Back to July now, the entire race was in jeopardy, heck I couldn’t even straighten my leg, walk downstairs, or bend my knee 90 degrees. Despite all of this, I decided to go to two Monday triathlon open swims at Centennial Beach. Prior to those two weeks, I would have backed out of the race, especially given the knee pain. However, I received priceless training in the beginner’s group that became the game changer: How to site your targets, how to swim on your back to regain your breath, and how to swim in open water.
The defining moment occurred after the second practice as I knew I could keep cool, regain my breath by swimming on my back and knowing I would not drown come race day. It probably sounds silly to swimmers or those who do triathlons, but my longest freestyle swim prior to race day was 100 meters. So there you have it, aside from two swimming sessions and some yoga, I rested for the next two weeks. Thursday, July 23rd, I could walk downstairs! Knee would not straighten or bend 90 degrees, but I could at least walk downstairs!! All I need to know now is if I can ride my bike without pain. I rode 4 laps around the block, no pain. Check!
Now back to standing in the sand at Lake Holiday the morning of July 26th. The bike and gear is all set up in transition area. I’m gauging the energy and vibe off of the other racers. I realized most racers are probably trying to hit some personal goal. My goal was to not drown. After taking in the moment, I held my composure and didn’t let the moment get bigger than it needed to be. It was probably being in this similar moment a hundred times before, but right before the start I was relaxed, cool, focused, and confident. Most of the time, you need to be in that focus to excel or win.
“Wave two, go!”
I decided to take my time to enter the water to not slow down the other competitors. Sure I was a number of times while swimming, but it didn’t faze or distract me. I knew this would happen, and a few bumps are easier to manage than getting blown up by a linebacker on the football field. I made my way through the swim rather nicely. I rolled on my back a number of times to catch my breath, and then I turned around to swim again. I noticed a few times when I turned from my back to the swim that I saw the same people. I felt as though I was swimming rather swiftly in general, maybe that’s a good sign if I let some guys pass me while on my back only to catch them again and again during my freestyle swim.
Finally, the beach! The swim was coming to an end and I thought, “Awesome, I didn’t drown!” I thought, “Okay Danny, when you get out of the water sprint to the transition area!” I departed the water and what the hell? I am so flippin dizzy right now! Everybody is cheering, this is inspiring, so try not to fall from dizziness, you idiot. Just walk straight, don’t fall! After walking 30 seconds or so I jogged while dizzy to the transition area. I sat down, changed my shoes, put on my bike shirt, but I could not catch my breath. I watched a number of racers come and go. Finally, I started to get my breath and left the transition area. If my GPS didn’t fall off during the swim, I may have broken the record for worst post swim transition time ever in the history of Holiday Man!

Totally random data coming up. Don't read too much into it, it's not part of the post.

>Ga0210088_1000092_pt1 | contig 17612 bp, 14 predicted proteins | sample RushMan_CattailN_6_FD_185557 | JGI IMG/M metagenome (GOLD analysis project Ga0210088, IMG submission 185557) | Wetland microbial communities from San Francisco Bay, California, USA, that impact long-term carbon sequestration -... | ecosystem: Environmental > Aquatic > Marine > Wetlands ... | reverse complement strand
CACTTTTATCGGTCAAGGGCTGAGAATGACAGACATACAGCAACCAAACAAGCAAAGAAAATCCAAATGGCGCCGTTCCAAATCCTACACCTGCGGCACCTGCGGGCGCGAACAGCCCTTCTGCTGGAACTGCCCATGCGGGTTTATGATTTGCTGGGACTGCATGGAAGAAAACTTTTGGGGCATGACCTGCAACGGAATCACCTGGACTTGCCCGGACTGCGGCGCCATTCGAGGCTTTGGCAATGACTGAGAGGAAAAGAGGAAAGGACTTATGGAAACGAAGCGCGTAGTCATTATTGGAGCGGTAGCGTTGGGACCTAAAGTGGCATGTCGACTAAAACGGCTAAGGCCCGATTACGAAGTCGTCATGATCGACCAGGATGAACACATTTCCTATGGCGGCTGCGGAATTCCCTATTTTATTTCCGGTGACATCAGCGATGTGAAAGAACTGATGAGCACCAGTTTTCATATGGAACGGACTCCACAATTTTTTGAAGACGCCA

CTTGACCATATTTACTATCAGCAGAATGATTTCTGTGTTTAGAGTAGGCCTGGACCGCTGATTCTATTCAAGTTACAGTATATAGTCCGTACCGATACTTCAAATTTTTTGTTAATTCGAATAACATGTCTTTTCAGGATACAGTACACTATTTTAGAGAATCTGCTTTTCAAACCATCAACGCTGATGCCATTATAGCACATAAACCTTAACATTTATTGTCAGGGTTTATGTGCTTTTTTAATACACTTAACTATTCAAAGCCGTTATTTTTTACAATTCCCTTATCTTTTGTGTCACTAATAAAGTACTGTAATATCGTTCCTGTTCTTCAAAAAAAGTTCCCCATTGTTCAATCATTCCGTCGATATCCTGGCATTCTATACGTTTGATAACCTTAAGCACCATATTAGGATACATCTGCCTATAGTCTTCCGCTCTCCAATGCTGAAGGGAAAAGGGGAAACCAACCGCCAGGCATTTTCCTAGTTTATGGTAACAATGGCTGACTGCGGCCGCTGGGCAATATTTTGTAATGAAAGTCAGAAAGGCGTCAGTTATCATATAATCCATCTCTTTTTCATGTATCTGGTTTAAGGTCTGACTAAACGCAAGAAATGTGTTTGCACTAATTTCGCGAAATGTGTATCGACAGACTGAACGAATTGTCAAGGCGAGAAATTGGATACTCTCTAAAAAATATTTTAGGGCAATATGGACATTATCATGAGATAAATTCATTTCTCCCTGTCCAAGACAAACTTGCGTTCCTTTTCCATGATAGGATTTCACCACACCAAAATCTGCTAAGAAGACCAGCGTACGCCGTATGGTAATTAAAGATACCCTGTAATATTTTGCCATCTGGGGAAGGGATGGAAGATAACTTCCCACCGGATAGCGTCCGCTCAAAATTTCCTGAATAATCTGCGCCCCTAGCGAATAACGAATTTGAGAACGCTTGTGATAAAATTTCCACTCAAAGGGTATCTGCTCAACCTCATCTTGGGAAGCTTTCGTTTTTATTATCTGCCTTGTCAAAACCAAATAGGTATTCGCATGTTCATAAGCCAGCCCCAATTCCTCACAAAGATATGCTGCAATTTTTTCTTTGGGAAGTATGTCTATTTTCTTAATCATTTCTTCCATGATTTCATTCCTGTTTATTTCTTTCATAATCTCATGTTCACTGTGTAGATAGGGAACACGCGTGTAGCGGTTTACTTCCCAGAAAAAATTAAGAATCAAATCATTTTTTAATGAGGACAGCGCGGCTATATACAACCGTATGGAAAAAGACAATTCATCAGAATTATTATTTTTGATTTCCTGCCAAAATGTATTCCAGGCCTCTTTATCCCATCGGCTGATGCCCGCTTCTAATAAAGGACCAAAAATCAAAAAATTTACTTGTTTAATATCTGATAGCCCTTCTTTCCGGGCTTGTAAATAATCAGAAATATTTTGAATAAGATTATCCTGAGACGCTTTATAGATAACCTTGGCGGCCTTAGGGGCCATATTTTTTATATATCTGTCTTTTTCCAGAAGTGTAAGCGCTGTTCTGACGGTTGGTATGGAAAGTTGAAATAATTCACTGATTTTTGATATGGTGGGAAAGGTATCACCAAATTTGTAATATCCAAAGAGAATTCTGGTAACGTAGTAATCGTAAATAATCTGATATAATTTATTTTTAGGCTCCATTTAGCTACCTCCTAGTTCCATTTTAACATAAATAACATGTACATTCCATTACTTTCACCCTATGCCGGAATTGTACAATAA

Now it’s my favorite phase, biking! Two goals I set for myself: 1) nobody passes you, and 2) stay at/above 20 mph. Well, I passed over 20 or 30 bikers during the ride, so that felt good. But I failed goal 1, 4 bikers passed me, three of them women. They just didn’t pass me, they flew by me! I also realized more riders would have passed me but they were already ahead of me cause of the swim, whatev’s. Regardless, I held 20 mph for most of the ride, a few spots in the 19’s mph. My stupid lower back started to hurt around mile 13, so I had to constantly stand up and sit down to relieve the lower back pressure. The approach worked fine and I completed the bike.
Transition 2 went so much better than transition 1. I put on the mega knee brace and changed shoes rather quickly. Purpose of the mega knee brace was to prevent me from trying to burst during the run. The brace keeps my knee around 50 degrees, so I would never really straighten it or bend it too much, like you would a sprint. I was tired from the swim and bike, so odds of doing that anyway were low. With moderate knee pain aside, I ran okay and finished the race. I think the run was around 8:45 to 9:00 minute mile, I can’t recall exactly and it doesn’t matter anyway.
It was nice having my friend Michelle there at the race. While I’ve done the Spartan races alone, it was nice to have a fellow racer there for support and encouragement. I also found the crowds near the transition area and during the run to be encouraging. Everybody has strengths and weaknesses, confidence and fears. After crossing the finish line, I could not be more proud of the moment I entered the race. I knew not being an experienced swimmer, coupled with disliking water, would provide a huge mental challenge. I was extremely frustrated when I hurt my knee during the short training phase, but I was glad it was good enough to allow me to compete. I’m not a fan of excuses. I’m very grateful for the experience of my first triathlon, and the process leading up to it is something I will probably never forget.]